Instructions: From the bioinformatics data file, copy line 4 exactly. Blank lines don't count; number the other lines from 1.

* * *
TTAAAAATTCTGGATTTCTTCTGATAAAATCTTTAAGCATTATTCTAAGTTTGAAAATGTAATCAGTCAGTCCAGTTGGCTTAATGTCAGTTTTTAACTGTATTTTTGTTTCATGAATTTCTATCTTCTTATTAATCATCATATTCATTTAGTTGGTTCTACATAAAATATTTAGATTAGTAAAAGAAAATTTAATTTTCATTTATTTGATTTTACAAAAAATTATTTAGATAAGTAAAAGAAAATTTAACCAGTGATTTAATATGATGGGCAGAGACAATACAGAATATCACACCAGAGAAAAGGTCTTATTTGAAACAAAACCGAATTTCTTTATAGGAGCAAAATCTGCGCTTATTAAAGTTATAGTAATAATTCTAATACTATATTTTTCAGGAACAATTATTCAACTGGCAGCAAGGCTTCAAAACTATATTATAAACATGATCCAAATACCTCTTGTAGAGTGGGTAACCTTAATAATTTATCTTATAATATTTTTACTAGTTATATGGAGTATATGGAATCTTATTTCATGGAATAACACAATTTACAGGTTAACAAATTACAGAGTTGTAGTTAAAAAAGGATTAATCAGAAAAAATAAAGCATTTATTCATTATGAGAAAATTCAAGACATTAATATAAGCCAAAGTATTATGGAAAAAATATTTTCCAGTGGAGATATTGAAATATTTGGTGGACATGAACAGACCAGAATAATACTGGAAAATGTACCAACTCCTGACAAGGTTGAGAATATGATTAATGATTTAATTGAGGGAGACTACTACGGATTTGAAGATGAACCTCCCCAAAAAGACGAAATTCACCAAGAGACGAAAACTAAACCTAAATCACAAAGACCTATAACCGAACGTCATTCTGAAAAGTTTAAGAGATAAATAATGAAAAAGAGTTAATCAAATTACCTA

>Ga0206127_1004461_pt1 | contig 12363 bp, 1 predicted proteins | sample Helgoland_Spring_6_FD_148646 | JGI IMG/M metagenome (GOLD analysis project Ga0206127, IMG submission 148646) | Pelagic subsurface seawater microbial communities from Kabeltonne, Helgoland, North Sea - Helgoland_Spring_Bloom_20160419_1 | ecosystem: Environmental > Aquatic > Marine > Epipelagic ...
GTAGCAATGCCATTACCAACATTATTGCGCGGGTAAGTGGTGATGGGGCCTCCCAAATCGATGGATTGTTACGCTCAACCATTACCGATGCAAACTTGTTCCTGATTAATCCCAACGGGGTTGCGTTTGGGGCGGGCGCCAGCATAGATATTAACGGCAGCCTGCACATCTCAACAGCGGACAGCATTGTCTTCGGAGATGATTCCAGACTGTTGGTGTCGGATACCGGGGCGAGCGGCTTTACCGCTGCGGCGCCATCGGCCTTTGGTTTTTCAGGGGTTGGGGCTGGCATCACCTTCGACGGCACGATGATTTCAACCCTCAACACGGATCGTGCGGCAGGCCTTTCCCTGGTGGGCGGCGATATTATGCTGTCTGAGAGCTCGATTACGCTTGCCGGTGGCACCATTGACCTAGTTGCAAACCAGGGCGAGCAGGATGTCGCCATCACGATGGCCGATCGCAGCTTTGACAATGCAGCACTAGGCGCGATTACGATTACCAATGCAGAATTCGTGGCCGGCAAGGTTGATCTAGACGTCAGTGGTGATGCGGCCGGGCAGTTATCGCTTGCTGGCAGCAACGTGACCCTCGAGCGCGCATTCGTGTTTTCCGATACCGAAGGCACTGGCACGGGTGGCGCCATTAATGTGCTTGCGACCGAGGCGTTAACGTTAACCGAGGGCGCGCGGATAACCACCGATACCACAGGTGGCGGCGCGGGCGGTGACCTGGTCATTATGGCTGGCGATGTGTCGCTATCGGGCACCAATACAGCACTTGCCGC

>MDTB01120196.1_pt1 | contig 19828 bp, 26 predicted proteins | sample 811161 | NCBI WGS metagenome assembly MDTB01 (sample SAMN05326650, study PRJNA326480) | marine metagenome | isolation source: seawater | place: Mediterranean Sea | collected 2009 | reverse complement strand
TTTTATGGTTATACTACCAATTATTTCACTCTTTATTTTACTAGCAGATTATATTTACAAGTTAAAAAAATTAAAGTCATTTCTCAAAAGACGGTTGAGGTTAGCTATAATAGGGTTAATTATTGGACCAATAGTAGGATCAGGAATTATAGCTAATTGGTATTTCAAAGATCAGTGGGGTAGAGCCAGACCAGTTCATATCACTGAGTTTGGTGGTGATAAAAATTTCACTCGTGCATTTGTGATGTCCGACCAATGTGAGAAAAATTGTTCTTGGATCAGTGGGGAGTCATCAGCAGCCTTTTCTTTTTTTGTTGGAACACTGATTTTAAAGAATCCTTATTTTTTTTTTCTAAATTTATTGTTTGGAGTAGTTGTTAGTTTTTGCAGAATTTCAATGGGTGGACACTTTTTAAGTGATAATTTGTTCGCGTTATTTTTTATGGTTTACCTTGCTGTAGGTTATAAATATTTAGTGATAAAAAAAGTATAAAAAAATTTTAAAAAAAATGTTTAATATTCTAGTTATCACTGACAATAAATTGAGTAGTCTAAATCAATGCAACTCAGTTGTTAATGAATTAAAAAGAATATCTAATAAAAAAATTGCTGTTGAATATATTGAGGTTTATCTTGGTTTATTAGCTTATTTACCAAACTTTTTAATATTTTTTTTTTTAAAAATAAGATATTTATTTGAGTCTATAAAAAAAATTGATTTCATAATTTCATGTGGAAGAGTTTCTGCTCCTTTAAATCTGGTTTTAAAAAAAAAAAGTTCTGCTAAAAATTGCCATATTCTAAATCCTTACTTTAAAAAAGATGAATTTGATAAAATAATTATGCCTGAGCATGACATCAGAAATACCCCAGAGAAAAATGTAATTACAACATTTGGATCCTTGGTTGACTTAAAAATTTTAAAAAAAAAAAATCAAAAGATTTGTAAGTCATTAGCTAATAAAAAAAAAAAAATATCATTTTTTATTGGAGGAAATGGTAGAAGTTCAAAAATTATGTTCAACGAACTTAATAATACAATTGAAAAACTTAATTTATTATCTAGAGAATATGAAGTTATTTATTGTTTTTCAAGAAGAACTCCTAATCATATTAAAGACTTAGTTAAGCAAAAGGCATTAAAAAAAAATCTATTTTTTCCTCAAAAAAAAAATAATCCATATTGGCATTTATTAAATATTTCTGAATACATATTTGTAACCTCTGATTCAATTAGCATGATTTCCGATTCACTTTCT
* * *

>MDTB01120196.1_pt1 | contig 19828 bp, 26 predicted proteins | sample 811161 | NCBI WGS metagenome assembly MDTB01 (sample SAMN05326650, study PRJNA326480) | marine metagenome | isolation source: seawater | place: Mediterranean Sea | collected 2009 | reverse complement strand